Maggie's Edinburgh
Phase I Maggie's Centre was conceived by the late Maggie Keswick-Jencks as a place where cancer sufferers could drop in for information and understanding, and seek independent, alternative advice and treatment. The aim was to provide an informal domestic environment, as opposed to the institutional nature of many NHS hospitals, within a simple Victorian stable block. Maggie and Charles Jencks, the famous architectural writer and theoretician, along with Laura Lee who runs Maggie's Centre, appointed Richard Murphy Architects (RMA) to design what has become 'Phase 1'. The Edinburgh Western General Hospital Trust donated a site on the hospital's southern boundary. RMA's response was typically to create a layered response which worked with the existing structure. Richard Murphy favourites of exposed steels, glass blocks, intricate stairs and timber sliding doors abound.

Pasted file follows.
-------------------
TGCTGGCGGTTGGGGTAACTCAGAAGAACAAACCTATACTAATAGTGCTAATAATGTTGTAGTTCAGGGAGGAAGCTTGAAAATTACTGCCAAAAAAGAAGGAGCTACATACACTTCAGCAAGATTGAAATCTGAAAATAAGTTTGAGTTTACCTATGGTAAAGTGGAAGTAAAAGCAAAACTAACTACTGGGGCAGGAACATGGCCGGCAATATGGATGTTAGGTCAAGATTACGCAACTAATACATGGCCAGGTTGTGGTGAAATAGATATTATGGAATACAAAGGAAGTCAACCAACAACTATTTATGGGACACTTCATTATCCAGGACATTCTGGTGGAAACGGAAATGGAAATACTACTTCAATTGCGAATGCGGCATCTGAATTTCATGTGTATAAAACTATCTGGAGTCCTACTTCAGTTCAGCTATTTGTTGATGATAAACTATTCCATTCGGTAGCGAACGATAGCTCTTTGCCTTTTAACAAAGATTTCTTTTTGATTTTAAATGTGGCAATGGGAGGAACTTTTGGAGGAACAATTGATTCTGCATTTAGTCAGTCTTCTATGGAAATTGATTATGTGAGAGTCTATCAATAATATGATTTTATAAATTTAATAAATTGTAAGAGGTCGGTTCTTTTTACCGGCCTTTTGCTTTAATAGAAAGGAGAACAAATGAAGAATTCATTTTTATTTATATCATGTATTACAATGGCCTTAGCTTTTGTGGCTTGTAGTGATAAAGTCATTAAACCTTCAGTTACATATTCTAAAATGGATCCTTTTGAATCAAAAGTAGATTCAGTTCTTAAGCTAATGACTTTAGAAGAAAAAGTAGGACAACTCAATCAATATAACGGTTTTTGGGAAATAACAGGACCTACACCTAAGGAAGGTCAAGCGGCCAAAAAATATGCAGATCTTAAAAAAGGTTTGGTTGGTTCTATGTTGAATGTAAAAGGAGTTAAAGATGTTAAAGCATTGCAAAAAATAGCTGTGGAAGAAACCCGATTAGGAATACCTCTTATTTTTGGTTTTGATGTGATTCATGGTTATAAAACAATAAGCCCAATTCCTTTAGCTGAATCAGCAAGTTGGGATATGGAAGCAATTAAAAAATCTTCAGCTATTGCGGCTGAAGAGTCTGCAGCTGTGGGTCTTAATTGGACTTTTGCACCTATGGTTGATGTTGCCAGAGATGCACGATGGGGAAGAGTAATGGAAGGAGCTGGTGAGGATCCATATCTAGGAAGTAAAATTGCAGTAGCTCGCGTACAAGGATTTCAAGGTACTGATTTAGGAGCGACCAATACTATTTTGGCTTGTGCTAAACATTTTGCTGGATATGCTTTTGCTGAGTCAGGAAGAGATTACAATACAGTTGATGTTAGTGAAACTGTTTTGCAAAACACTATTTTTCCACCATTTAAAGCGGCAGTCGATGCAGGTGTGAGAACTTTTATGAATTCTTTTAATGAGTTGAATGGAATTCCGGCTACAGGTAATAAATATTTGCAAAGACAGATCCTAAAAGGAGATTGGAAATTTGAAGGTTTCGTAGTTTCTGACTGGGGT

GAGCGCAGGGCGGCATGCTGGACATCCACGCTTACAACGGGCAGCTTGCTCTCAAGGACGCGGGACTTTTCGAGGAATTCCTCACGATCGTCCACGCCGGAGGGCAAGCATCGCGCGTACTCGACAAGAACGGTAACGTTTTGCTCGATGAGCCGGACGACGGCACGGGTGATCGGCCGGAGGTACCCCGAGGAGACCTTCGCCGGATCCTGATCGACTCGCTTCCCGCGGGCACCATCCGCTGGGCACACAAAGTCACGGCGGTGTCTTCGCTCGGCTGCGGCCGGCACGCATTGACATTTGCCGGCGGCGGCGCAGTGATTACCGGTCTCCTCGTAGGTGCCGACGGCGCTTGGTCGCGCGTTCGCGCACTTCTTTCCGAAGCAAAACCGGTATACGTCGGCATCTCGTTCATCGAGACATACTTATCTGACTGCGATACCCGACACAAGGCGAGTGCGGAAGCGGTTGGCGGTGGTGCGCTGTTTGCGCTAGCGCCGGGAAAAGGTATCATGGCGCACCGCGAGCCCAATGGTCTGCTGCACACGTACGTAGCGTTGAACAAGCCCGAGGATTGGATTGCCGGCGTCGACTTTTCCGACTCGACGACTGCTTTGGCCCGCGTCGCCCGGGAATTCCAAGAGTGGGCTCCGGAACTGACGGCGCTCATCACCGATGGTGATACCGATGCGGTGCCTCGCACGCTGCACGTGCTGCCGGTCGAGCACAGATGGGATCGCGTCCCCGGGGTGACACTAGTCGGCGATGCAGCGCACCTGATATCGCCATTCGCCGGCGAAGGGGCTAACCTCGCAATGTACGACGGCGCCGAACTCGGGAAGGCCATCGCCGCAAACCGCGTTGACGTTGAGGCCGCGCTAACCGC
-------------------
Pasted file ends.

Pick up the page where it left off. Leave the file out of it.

Phase II Five years after completion, RMA were asked to extend the building, doubling its size but retaining its domestic feel, adding two large meeting rooms, additional office space and a consulting room for visiting therapists. The space increase was split west and north-east of Phase I. The western extension extrudes the original roof form but in new materials, with an untraditional apex formed of a mild cantilever to the ridge. The extension to the north is linked to the existing building, but is an independent structure containing a single, divisible large meeting room. It has a low wave-shaped roof. Summary Maggie's Centre flourished. Half of the visitors simply drop by for conversation and information.


9 photos and 4 drawings

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